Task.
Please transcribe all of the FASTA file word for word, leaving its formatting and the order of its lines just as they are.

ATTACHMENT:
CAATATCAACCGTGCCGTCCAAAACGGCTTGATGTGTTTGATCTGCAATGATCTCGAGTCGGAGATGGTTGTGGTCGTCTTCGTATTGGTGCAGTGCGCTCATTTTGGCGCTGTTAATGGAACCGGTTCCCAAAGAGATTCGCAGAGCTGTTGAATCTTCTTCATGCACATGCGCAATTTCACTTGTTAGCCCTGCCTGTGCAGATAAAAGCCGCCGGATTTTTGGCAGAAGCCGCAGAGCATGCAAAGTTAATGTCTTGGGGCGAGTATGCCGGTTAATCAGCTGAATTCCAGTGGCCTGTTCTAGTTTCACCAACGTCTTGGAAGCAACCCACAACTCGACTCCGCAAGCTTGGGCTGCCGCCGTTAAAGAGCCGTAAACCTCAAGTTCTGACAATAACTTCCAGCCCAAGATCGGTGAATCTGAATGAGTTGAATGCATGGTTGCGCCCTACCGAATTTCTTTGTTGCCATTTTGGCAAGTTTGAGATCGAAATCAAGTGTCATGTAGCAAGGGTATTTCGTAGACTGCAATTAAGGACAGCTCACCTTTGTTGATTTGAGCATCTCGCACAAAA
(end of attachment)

CAATATCAACCGTGCCGTCCAAAACGGCTTGATGTGTTTGATCTGCAATGATCTCGAGTCGGAGATGGTTGTGGTCGTCTTCGTATTGGTGCAGTGCGCTCATTTTGGCGCTGTTAATGGAACCGGTTCCCAAAGAGATTCGCAGAGCTGTTGAATCTTCTTCATGCACATGCGCAATTTCACTTGTTAGCCCTGCCTGTGCAGATAAAAGCCGCCGGATTTTTGGCAGAAGCCGCAGAGCATGCAAAGTTAATGTCTTGGGGCGAGTATGCCGGTTAATCAGCTGAATTCCAGTGGCCTGTTCTAGTTTCACCAACGTCTTGGAAGCAACCCACAACTCGACTCCGCAAGCTTGGGCTGCCGCCGTTAAAGAGCCGTAAACCTCAAGTTCTGACAATAACTTCCAGCCCAAGATCGGTGAATCTGAATGAGTTGAATGCATGGTTGCGCCCTACCGAATTTCTTTGTTGCCATTTTGGCAAGTTTGAGATCGAAATCAAGTGTCATGTAGCAAGGGTATTTCGTAGACTGCAATTAAGGACAGCTCACCTTTGTTGATTTGAGCATCTCGCACAAAA